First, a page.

Review of The Songs of Distant Earth (1986)
Arthur C. Clarke (writer).
Read in 2021.
A new type of colony ship passes by Thalassa, a waterworld where the local culture has developed for centuries under a two-child law, seeded with a censored media archive where the old religions are absent.
Lovely utopian hard SF, adapted from Clarke’s 1958 short story.
The cultural worldbuilding is charmingly old school, that is pre-New Wave. Not only the physics (neutrino deficit, vacuum energy) are mid-20th-century, but the in-universe cultural touchstones are all from that period or earlier, like a video about the mutiny on the Bounty, implied to be a classic Hollywood movie. The expert operator of an efficacious lie detector is a big fan of Sherlock Holmes for some reason. The technological worldbuilding is more successful, with advanced teleconferencing, telepresence, vast media archives etc. It’s a far cry from Neuromancer (1984), but it is surprisingly up to date for such a late Clarke.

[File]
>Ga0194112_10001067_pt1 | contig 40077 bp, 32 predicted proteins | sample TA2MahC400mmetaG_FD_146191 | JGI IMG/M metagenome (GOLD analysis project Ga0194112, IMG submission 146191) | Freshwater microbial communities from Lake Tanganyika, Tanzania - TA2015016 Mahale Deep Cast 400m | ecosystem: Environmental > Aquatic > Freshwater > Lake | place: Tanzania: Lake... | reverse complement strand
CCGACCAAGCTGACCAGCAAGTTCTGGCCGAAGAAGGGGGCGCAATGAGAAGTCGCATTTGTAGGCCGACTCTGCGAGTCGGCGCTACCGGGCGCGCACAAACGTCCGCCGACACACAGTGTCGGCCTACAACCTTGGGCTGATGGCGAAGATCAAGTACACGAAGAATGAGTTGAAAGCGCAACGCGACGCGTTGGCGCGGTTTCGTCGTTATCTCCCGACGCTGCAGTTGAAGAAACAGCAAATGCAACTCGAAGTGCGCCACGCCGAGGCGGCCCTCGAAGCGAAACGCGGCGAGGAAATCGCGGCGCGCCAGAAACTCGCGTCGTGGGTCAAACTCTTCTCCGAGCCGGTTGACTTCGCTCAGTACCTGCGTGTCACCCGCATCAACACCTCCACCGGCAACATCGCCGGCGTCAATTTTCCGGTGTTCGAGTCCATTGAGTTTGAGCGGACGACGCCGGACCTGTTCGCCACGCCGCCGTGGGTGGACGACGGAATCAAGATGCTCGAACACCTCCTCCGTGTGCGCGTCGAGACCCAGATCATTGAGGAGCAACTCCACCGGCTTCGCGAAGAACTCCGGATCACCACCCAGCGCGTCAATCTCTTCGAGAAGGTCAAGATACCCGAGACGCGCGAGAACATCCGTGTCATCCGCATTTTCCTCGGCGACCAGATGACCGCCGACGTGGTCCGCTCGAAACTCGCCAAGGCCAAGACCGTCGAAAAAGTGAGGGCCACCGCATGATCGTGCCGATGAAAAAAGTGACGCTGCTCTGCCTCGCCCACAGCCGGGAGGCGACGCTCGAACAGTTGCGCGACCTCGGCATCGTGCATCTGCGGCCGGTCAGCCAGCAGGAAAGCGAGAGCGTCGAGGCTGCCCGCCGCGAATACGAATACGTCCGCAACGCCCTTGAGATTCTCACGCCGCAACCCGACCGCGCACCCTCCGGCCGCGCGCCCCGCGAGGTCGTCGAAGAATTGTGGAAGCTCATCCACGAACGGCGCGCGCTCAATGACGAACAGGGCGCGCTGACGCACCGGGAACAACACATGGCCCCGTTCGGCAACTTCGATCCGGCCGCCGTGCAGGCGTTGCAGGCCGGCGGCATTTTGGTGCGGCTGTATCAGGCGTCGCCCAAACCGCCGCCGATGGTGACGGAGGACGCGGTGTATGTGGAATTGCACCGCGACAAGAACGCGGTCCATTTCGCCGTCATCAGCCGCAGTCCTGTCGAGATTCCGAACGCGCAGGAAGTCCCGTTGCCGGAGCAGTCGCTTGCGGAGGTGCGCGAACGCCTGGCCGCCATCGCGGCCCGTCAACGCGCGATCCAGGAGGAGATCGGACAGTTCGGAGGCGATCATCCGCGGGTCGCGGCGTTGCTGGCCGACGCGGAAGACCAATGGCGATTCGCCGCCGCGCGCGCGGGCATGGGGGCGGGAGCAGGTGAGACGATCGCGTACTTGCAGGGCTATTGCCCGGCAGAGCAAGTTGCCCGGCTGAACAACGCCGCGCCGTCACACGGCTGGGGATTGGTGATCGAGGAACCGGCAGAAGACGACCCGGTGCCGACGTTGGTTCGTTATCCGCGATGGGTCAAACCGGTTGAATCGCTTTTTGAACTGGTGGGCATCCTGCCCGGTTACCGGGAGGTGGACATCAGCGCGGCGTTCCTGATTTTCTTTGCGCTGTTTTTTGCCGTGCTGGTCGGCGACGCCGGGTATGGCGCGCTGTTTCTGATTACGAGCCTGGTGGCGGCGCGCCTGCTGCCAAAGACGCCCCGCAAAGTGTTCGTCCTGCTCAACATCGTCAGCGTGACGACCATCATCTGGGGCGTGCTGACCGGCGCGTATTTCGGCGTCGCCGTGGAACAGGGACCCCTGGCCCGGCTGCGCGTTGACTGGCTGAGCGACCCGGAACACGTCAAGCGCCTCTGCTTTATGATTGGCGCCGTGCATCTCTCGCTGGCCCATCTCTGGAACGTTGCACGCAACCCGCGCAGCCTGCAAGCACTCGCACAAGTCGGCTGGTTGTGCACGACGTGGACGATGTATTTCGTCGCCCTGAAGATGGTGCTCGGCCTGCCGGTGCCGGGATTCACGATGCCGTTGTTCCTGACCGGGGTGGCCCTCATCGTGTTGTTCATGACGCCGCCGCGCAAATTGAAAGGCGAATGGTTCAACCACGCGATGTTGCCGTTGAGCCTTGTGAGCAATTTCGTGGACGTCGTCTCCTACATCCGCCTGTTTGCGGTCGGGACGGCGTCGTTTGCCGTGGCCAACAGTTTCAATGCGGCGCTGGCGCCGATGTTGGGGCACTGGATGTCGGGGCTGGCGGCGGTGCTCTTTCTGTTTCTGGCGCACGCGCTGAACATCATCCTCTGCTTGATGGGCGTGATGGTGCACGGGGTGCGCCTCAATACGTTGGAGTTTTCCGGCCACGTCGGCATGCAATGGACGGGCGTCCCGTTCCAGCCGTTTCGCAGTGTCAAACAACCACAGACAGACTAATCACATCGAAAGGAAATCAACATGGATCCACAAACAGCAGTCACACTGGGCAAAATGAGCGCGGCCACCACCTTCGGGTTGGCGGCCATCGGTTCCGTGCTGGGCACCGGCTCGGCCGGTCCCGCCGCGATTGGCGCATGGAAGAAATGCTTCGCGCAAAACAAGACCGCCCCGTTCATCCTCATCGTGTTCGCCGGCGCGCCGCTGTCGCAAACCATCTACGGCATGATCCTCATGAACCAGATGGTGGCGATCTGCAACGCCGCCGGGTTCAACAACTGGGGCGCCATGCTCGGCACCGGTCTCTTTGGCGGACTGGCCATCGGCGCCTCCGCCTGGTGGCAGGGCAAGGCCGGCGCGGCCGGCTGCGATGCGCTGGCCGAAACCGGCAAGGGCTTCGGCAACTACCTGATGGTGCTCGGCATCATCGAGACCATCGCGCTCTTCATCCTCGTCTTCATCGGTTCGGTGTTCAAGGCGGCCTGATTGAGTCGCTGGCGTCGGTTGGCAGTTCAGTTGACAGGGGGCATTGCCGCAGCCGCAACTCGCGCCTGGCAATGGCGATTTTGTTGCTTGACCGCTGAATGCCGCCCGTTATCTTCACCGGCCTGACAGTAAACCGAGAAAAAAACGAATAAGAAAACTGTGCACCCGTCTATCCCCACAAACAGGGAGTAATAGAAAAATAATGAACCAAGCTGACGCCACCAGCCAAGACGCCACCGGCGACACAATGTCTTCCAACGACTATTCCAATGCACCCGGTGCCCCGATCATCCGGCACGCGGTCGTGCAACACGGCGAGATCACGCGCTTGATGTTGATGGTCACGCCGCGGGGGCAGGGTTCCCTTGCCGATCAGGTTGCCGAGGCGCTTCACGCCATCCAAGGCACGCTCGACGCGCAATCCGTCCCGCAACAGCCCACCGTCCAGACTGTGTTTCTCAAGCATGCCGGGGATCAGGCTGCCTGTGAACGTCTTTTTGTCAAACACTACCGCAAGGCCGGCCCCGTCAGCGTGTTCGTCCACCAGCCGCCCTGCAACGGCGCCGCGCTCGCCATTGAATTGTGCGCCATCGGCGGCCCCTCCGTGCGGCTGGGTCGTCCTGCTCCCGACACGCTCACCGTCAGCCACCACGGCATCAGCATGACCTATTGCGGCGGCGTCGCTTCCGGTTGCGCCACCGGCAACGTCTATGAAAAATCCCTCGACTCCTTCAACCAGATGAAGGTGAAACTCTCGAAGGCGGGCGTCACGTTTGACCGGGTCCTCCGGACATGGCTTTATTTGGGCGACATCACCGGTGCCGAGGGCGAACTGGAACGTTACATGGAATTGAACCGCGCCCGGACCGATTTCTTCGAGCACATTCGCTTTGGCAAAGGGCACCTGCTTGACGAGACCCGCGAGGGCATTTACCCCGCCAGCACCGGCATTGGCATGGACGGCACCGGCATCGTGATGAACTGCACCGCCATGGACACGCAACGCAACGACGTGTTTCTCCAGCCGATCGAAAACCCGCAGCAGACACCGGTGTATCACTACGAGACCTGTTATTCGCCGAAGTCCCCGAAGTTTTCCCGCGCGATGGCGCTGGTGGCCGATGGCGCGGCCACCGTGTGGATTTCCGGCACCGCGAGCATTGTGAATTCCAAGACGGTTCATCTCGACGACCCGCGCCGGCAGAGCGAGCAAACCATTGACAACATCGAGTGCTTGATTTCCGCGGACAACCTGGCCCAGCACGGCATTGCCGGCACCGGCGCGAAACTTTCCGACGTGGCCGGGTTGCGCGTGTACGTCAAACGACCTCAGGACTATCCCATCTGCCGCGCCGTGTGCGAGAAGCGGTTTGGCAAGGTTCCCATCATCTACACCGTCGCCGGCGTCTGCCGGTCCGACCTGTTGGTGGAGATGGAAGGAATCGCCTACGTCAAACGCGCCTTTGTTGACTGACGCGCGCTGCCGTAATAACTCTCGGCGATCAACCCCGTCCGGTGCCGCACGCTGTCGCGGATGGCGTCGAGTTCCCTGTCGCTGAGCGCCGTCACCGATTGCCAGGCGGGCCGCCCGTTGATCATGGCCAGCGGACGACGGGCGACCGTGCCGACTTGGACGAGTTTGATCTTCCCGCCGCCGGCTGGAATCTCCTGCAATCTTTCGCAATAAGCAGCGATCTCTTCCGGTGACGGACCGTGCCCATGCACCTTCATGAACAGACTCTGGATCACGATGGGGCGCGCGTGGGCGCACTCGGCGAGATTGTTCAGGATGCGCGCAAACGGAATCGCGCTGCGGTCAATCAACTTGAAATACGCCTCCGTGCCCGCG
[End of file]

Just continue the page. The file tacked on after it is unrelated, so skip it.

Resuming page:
References here: Pushing Ice (2005).